Horseshoe Romance

One of the most important street addresses in my family’s past is in Jersey City, NJ.  My maternal great-grandparents, Patrick Ryan and Delia Donnellan, came to the U.S. from Ireland in the 1880s and settled in Jersey City’s Horseshoe district, an area teeming with Irish immigrants.  Patrick and Delia were married in 1891 and had six children when 37-year-old Patrick died suddenly of tuberculosis.

With the money from Patrick’s small life insurance policy, plus the little she had in savings, Delia opened a candy store at 581 Grove Street and moved her family into the apartment above the shop.  My grandmother, Mary Ryan, was the oldest daughter and worked in the store after school.

A young undertaker, Lee Thompson, worked at the Thomas F. Carey Funeral Home next door at 579 Grove Street. It was the perfect location for him.  He had a good job with a bright future at the funeral home, and a candy store just steps away to satisfy his sweet tooth.

The June 10, 1910 edition of The Jersey Journal is filled with headlines of murder and mayhem.  “Woman’s Body In A Trunk Sunk In Lake” “Murdered Man Found In River” “Penitentiary For Boys Who Attacked Girl”

But tucked down in the left hand corner of the page was this non-violent headline. “How a Romance of the Horseshoe Ended.” Anyone reading the short article soon discovered how off the mark the headline was. It had nothing to do with a romance ending. Quite the contrary. It was the story of how my grandparents met, fell in love and were soon to be married.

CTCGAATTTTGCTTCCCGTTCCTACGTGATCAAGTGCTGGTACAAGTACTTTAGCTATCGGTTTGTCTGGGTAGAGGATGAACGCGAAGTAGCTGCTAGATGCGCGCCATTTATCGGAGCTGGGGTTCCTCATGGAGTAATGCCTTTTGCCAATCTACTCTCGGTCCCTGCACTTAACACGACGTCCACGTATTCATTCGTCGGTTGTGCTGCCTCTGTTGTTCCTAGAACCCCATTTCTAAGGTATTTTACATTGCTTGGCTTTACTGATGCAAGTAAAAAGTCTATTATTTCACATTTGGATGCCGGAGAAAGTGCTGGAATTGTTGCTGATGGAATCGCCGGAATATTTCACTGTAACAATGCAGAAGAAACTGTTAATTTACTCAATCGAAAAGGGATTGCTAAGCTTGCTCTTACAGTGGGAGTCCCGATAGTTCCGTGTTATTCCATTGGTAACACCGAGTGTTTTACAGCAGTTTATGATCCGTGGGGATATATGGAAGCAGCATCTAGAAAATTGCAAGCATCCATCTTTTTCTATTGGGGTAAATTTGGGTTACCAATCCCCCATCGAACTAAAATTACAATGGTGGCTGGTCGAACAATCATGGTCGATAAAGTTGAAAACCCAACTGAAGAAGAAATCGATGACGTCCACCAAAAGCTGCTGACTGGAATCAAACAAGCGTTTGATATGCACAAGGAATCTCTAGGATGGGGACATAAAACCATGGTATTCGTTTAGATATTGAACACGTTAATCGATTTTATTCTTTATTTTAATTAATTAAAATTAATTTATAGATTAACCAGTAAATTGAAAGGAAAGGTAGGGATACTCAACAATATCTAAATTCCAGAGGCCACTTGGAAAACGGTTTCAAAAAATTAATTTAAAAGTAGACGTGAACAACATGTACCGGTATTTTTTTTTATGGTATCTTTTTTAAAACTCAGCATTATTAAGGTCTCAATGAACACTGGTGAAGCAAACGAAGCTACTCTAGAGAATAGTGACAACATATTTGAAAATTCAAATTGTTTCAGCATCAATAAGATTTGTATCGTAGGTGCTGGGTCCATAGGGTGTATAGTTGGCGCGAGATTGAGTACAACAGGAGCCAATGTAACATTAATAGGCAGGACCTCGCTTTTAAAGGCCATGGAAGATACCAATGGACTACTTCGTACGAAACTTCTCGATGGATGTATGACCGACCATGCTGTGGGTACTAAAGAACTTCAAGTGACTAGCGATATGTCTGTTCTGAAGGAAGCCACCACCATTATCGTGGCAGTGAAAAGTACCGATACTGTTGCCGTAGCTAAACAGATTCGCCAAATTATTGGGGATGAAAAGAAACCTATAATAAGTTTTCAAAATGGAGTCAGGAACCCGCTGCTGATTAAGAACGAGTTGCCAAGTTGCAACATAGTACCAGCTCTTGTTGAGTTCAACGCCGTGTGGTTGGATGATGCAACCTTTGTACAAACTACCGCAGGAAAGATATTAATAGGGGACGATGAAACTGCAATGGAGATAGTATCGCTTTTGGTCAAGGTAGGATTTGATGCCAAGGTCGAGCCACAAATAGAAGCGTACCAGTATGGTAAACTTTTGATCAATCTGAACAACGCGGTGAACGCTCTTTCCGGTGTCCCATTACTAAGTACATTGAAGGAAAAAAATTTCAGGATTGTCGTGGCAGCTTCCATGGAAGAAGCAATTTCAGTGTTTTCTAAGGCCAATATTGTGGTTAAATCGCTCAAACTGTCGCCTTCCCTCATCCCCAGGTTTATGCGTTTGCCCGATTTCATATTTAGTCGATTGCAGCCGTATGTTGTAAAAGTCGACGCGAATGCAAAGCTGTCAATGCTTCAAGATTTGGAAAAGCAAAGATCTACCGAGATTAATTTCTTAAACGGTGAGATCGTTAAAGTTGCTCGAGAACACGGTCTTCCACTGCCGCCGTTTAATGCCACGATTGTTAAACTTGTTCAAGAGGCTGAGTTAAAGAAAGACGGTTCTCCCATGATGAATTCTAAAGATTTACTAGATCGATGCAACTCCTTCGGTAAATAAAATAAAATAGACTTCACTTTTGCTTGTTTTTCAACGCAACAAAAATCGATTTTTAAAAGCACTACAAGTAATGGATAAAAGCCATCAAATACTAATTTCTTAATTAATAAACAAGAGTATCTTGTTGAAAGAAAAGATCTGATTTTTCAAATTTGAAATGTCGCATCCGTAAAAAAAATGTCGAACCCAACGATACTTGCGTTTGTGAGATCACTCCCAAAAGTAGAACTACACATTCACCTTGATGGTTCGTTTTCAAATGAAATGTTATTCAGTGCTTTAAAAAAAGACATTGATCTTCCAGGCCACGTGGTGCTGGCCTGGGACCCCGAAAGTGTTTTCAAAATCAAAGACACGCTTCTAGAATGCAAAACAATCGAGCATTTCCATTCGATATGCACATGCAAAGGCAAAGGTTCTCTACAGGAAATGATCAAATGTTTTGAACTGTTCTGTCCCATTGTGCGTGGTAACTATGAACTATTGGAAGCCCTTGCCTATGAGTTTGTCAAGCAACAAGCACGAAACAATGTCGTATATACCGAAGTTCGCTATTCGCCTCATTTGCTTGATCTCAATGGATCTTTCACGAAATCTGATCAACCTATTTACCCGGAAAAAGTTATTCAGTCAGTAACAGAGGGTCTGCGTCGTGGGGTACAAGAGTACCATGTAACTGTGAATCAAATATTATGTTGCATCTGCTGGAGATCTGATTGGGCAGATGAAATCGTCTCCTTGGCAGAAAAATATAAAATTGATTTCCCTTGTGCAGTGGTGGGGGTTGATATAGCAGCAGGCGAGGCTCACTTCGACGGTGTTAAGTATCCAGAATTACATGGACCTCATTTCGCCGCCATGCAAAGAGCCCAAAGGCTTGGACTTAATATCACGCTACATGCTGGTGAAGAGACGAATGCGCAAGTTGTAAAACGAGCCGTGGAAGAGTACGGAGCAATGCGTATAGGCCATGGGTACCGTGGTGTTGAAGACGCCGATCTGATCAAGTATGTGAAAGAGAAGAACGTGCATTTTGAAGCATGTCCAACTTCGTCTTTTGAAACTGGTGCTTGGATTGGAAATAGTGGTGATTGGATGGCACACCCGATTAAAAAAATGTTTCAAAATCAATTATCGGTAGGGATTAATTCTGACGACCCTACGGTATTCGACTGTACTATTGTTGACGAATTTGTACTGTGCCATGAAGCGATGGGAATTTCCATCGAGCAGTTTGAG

Lee and Mary Thompson celebrated 61 wedding anniversaries together until they passed away in the 1970s. Who knows how their lives would have turned out if Delia Ryan had rented a shop blocks away from 581 Grove Street and its next door neighbor? Would Lee’s and Mary’s paths have ever crossed? Would my grandfather have found his sweets–in every sense of the word–someplace else? The one thing I do know is that I wouldn’t be around to write this post.

That little store with the apartment upstairs was much more than an inanimate building. It was a real-life matchmaker that played a pivotal role in my family’s story. Unfortunately, the building was torn down years ago and I’ve never seen a picture of it. Here’s what you see of the location today on Google’s street view.

581 Grove Street would be somewhere along the sidewalk on the left, across the street from the Home Depot. The entire block sits between the entrance and exit lanes of the Holland Tunnel. The pointed spire in the background is St. Lucy’s church where Lee Thompson and Mary Ryan were married on June 22, 1910.

Many of our priceless family homes have been torn down and replaced with roads, parking lots, new houses or apartments. That’s life. There’s nothing we can do about that. What we can do is take the time and effort to preserve the aging photos taken in and around our old homes. If not for ourselves, then do it for future generations before the photos fade beyond recognition or are lost in some future move. And if anyone knows where I might find a photo of the original buildings along the 500 block of Grove Street, please let me know.


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